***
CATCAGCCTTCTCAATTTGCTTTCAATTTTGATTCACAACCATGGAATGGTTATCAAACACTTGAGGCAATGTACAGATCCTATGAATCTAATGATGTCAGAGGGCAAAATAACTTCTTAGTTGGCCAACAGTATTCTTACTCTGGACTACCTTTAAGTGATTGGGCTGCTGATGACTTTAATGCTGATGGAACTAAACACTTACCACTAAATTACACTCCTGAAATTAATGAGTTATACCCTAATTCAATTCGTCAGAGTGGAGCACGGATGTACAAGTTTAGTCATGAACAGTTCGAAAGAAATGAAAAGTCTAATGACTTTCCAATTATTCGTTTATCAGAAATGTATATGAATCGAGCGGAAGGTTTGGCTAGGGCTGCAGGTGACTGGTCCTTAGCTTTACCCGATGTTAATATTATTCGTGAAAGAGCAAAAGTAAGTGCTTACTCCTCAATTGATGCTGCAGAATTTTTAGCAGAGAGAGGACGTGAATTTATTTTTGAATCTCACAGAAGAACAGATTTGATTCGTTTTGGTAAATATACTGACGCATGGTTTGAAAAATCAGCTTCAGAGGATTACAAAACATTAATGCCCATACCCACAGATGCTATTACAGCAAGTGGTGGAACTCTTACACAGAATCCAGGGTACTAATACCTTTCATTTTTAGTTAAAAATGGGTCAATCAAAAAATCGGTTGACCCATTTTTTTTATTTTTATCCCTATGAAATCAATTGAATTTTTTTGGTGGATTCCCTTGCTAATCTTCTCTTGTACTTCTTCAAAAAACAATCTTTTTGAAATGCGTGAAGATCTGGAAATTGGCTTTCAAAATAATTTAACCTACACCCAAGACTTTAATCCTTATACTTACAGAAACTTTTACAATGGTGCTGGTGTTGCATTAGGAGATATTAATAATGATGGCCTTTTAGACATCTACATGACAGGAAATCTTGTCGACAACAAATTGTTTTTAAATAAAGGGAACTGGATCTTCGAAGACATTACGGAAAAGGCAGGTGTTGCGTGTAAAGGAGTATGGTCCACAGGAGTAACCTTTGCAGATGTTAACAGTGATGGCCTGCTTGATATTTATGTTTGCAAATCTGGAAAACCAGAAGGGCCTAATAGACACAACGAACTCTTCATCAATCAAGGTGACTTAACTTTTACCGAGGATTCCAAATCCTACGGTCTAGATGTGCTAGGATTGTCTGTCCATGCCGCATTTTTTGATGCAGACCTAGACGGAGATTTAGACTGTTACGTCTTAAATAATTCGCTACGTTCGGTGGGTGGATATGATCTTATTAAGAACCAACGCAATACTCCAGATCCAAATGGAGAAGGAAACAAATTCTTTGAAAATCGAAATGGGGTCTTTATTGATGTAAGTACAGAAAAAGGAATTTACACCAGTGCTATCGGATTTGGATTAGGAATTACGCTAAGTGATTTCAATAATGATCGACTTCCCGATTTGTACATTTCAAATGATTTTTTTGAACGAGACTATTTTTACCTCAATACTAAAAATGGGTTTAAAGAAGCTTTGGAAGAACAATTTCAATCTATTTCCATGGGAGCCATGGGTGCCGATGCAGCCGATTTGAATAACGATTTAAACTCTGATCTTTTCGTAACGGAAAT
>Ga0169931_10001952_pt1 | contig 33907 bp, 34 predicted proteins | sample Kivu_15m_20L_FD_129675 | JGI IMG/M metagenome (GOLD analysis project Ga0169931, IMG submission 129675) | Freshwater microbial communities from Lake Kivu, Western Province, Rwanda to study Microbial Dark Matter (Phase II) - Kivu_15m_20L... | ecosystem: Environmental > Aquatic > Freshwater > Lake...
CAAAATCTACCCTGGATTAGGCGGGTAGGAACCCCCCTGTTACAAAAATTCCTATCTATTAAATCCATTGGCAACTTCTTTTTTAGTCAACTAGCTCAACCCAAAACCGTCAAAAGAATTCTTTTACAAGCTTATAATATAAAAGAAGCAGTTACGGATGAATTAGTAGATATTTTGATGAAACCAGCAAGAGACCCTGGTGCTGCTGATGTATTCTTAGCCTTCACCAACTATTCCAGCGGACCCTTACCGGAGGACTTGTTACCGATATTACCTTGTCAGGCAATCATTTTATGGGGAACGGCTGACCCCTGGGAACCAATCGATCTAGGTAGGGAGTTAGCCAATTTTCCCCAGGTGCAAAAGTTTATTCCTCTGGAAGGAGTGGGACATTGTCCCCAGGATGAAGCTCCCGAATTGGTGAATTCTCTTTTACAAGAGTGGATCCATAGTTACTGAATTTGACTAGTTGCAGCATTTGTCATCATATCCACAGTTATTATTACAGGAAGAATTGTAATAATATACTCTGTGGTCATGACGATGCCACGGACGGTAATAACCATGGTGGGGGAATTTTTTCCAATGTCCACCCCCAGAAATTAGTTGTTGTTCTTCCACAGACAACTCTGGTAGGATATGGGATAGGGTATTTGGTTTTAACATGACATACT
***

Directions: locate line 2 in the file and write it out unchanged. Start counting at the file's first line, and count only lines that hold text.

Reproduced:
>Ga0169931_10001952_pt1 | contig 33907 bp, 34 predicted proteins | sample Kivu_15m_20L_FD_129675 | JGI IMG/M metagenome (GOLD analysis project Ga0169931, IMG submission 129675) | Freshwater microbial communities from Lake Kivu, Western Province, Rwanda to study Microbial Dark Matter (Phase II) - Kivu_15m_20L... | ecosystem: Environmental > Aquatic > Freshwater > Lake...